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Sunday, December 4, 2016

Should California secede? How the state is politically out-of-step with the rest of the country

Not since 2010 has California felt itself politically so out of step with the times. That year the state resisted the nationwide wave of anti-incumbent, anti-regulation and anti-big government voting to elect Jerry Brown as governor, ease the passage of big-money state budgets and turn away a challenge to its pioneering greenhouse gas regulations.
This election day, California voters tightened gun control, extended taxes on the rich, hiked cigarette taxes, legalized marijuana, boosted multilingual education — and of course provided Hillary Clinton with all of her winning margin of 2 million popular votes, and then some, in her losing campaign for president.
No wonder the election has inspired talk of California’s seceding from the United States. The nascent campaign, organized under the banner of the Yes California Independence Campaign and heralded by the Twitter hashtag #Calexit, has been energized by remarks by Brown, and others, that a Trump election would necessitate “building a wall around California” to preserve its forward-looking policies against a reactionary federal regime. And why not, the argument goes. After all, with a gross domestic product of $2.5 trillion, the state’s economy ranks sixth in the world, sandwiched between Britain and France.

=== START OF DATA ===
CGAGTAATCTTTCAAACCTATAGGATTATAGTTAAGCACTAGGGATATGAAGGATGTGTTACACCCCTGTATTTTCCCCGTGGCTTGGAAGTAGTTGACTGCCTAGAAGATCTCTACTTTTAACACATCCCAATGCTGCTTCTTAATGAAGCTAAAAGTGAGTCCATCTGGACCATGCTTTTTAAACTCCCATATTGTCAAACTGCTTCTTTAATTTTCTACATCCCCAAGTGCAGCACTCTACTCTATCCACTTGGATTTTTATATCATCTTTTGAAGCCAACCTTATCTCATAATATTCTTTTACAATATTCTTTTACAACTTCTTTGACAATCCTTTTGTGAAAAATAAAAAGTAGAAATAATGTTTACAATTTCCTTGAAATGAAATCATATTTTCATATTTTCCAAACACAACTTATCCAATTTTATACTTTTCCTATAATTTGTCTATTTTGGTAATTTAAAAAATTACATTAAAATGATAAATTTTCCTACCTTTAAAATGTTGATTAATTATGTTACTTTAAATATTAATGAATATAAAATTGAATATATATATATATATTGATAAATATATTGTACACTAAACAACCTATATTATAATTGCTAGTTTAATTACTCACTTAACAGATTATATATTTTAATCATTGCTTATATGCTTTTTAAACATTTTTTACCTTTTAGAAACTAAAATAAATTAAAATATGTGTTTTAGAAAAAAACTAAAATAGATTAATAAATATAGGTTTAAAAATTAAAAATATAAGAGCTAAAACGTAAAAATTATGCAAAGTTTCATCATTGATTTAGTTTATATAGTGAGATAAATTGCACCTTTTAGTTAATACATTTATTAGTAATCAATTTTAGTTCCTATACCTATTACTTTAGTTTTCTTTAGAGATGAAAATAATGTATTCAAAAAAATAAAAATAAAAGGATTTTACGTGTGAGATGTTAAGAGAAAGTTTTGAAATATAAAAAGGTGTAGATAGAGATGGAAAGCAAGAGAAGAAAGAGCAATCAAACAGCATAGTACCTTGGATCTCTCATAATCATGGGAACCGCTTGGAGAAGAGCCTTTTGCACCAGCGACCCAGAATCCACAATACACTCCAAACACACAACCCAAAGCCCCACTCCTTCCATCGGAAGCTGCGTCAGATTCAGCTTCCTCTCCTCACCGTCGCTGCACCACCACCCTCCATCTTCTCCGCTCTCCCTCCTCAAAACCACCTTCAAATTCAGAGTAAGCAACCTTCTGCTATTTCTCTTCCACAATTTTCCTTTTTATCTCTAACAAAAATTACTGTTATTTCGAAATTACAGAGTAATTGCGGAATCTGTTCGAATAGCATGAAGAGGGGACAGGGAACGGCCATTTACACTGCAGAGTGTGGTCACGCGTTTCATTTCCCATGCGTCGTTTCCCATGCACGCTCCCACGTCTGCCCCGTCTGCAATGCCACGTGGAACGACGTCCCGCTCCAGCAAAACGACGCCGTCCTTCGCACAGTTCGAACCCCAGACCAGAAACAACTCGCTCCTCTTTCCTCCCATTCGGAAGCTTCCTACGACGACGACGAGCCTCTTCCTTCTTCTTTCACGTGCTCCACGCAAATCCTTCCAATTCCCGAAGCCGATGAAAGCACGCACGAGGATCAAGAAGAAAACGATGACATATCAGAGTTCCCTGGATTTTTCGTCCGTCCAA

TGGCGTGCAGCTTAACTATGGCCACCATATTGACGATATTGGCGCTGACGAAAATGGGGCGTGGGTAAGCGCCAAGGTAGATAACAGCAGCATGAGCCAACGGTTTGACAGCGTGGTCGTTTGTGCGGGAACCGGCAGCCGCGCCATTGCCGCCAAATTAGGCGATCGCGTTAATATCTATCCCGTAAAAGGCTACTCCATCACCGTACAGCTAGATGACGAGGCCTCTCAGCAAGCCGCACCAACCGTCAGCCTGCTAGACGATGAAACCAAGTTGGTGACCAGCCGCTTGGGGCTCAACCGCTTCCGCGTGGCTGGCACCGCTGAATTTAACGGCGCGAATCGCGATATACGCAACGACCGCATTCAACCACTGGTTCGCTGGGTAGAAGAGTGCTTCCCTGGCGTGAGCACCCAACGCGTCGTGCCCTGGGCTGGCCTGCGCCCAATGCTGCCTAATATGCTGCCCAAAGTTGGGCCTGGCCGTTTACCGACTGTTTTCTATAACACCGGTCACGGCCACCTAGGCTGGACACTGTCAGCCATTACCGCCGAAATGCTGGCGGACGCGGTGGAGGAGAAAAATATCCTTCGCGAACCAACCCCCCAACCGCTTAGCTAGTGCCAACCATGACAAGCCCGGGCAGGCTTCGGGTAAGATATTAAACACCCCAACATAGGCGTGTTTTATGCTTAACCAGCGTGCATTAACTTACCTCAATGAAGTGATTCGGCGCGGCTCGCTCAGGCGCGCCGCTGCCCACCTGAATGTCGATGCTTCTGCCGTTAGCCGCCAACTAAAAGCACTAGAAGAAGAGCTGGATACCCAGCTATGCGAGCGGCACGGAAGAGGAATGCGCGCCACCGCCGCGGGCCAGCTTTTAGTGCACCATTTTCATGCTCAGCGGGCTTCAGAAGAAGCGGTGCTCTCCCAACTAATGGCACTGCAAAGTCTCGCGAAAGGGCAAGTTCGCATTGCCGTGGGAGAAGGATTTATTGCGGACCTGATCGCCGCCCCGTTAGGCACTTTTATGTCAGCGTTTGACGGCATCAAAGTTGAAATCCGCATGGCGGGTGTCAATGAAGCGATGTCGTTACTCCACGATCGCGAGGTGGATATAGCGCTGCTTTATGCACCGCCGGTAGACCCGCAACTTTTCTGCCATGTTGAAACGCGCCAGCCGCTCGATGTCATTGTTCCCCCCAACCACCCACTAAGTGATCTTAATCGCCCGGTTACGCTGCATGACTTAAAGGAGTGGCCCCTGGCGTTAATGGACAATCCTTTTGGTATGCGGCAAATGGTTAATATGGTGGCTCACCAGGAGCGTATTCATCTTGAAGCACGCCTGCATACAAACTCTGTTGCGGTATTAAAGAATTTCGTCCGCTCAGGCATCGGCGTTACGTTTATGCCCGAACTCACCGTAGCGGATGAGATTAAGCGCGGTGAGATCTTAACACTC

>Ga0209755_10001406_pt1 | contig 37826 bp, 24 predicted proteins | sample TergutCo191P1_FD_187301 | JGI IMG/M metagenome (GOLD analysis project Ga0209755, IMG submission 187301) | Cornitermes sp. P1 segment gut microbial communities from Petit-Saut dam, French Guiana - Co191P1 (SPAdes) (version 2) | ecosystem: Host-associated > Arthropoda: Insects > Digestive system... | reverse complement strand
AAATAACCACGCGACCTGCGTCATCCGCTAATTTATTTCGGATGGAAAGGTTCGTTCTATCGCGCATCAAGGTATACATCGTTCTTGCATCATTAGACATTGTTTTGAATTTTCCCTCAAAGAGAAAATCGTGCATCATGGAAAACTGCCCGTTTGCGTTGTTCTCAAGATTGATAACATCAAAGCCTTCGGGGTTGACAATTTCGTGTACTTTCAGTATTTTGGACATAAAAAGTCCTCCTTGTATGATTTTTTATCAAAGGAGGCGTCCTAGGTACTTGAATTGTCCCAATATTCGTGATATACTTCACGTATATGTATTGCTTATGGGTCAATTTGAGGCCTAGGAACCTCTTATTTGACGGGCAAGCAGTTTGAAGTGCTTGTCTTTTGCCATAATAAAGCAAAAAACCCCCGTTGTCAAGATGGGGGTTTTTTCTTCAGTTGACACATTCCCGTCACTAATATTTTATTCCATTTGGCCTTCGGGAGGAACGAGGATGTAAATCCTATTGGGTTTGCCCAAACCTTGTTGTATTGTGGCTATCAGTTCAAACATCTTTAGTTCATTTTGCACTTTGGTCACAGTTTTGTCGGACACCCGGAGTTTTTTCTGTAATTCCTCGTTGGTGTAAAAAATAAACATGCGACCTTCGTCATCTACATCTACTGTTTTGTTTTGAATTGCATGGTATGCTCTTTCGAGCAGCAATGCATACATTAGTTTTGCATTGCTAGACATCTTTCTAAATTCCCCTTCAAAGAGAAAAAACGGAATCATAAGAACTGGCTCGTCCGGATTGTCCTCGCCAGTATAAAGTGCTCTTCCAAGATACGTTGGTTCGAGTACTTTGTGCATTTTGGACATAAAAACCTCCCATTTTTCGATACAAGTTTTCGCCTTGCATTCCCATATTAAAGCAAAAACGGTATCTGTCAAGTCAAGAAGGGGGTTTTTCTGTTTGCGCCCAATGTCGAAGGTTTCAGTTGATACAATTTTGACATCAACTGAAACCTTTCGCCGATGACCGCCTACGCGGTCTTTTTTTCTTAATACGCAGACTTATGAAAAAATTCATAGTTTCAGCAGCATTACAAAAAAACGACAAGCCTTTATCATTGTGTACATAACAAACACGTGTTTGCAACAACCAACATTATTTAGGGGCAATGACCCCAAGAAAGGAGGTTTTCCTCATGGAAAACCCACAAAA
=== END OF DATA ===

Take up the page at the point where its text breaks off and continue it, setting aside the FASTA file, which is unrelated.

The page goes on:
Secession talk is more valuable as a pointer to all the ways that California and federal policies are likely to come into conflict during the next few years than as a formula for practical politics.
“It’s impossible to look at the Trump campaign and not see a direct threat to the civil liberties and dignity of California citizens,” says Tom Steyer, the progressive billionaire who in recent years has focused his energy on combating climate change via his organization NextGen Climate. READ MORE